If we could point to one thing that keeps Big Pharma on top and smaller pharmaceutical companies dependent, it’s the exorbitant costs of phase III trials. 90% of the costs of clinical development come from here. It’s the size of these trials in terms of patient enrollment that is responsible for the extremely high costs. These costs effectively shut out smaller biotech companies from independently bringing their drugs to market, feeding Big Pharma with lucrative licensing deals. But it is just now becoming possible for smaller companies to independently, with a fair amount of ingenuity, fund phase III.
Pluristem Therapeutics Inc. (NASDAQ:PSTI) demonstrated this possibility yesterday, January 10th with its announcement that the FDA has approved the Phase III trial design for its PLX-PAD stem cell treatment candidate for critical limb ischemia (CLI). Enrollment is set to begin in the first half of this year.
What is exceptional about this trial is that it is only planning to enroll around 250 patients, and Pluristem believes this will be enough to support a biologics license application for marketing approval. CLI is a disease that affects 12% of the US adult population, not exactly a rare Orphan disease. It is typically caused by obesity, heavy smoking and/or diabetes. CLI is the result of a clogged vascular system in the limbs, leading to poor blood flow, ulcers that don’t heal, gangrene, and eventually amputation and death. The healthcare cost per patient is approximately $50,000, with 30 days of hospitalization per patient per year.
Given the incidence and prevalence of CLI, a phase III trial in a disease with this kind of patient population would typically require much more than 250 patients, so how was Pluristem able to get the trial design approved, not only by the FDA, but by European regulators as well? Success in this trial would underpin a marketing application in Europe to boot.
It’s Not the Patients, It’s the Data
What is most important for approval is not necessarily the number of patients, but the amount of data. Pluristem plans to inundate the FDA and the EMA with lots of efficacy data per patient, maximizing each enrollment and drastically cutting down on trial costs.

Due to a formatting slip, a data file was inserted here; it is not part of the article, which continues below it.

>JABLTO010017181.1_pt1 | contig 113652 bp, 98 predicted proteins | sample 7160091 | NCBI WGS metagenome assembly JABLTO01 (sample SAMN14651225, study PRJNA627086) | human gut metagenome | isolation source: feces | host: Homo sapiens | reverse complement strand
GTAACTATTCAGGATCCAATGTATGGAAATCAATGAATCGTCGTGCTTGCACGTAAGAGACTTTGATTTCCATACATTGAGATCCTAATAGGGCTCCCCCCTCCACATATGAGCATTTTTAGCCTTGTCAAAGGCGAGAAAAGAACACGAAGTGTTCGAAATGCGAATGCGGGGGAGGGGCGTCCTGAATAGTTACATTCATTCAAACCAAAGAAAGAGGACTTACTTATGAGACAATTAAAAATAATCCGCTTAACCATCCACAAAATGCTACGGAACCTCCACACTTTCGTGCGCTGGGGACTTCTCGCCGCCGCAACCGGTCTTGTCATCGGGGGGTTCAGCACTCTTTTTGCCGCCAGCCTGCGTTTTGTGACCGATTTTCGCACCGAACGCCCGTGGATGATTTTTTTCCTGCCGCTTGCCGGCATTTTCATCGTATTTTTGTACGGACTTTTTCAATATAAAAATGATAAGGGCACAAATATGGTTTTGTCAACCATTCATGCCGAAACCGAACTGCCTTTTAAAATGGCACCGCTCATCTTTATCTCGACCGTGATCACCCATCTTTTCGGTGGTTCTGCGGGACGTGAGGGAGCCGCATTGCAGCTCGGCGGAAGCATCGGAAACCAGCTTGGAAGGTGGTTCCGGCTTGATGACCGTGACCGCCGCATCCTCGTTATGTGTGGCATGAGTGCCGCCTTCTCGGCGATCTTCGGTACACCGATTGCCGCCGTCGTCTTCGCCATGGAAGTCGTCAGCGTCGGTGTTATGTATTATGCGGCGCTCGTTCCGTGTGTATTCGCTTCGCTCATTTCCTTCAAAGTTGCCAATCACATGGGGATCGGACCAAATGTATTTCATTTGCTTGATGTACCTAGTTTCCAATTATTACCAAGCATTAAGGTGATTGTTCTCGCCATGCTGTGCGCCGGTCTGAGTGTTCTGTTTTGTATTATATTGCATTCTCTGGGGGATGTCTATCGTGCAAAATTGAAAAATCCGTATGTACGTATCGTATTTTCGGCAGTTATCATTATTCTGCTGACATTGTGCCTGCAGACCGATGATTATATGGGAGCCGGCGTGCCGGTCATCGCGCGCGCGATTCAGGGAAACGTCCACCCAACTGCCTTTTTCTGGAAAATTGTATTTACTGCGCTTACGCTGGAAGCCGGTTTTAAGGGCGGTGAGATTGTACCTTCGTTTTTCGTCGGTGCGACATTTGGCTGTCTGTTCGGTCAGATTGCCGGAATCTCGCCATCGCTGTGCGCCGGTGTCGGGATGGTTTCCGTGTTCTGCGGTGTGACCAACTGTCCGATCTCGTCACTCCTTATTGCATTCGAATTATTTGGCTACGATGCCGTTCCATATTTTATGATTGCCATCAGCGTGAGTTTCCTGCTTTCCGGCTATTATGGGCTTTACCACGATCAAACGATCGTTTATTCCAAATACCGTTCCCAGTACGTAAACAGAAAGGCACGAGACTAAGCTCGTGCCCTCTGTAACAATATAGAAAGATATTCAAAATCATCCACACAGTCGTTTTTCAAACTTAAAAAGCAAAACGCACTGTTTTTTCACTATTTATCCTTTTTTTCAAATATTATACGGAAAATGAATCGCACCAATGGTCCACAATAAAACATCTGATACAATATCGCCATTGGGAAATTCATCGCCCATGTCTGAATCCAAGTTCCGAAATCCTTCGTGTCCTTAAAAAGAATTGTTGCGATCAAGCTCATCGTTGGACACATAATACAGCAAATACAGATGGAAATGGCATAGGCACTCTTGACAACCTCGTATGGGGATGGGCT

The treatment itself involves the injection of allogeneic off-the-shelf placental stem cells called PLX-PAD for placental expanded. The cells themselves are cultured in homegrown 3d bioreactors and have no immunogenicity, meaning no immune matching is required. Earlier clinical data reviewed in earlier expositions suggest that the cells help stimulate the generation of new vasculature in the affected limbs, essentially revascularization without surgery, which those enrolling in the trial are not viable candidates for anyway.
Instead of just waiting for the primary endpoint – time to death or amputation – to pass, Pluristem will be actively following patients every week for a month, then every three months until the last patient is enrolled. Over the entire course of the trial, Pluristem will be taking medical as well as economic data on each patient until the last patient is out of the study. This data collected will include costs incurred by each patient to the healthcare system from the moment of treatment until amputation or death, as well as mechanism of action and other safety data. Pluristem is basically trying to convince regulators that PLX-PAD will save money for the healthcare system, adding in the economic factor to a biological trial. Assuming it takes 2 years to complete enrollment of 250, the first patient will be followed for 3 years, and the final patient for 1 year post treatment.
With enrollment set to commence in the first half of this year, what do we have before then in terms of a catalyst for the stock? Pluristem has another PLX-PAD trial ongoing for intermittent claudication, an early stage form of CLI. Results for this Phase II trial should be out early 2018, and should give us a good indication of the chances of success for the more severe CLI.
Keep in mind there is no Big Pharma partnering here, and that Pluristem manufactures its own cells. If PLX-PAD is approved for the treatment of CLI, Pluristem could be in a position to become the Big Pharma it has so far refused to partner with. For a company that is now confirmed Phase III in a multibillion dollar disease that affects more than 1 in 10 adults, a sub $130 million valuation still seems way too low. Any positive data on its intermittent claudication trial could push that valuation much higher, regardless of what happens over the coming years regarding the CLI trial proper.
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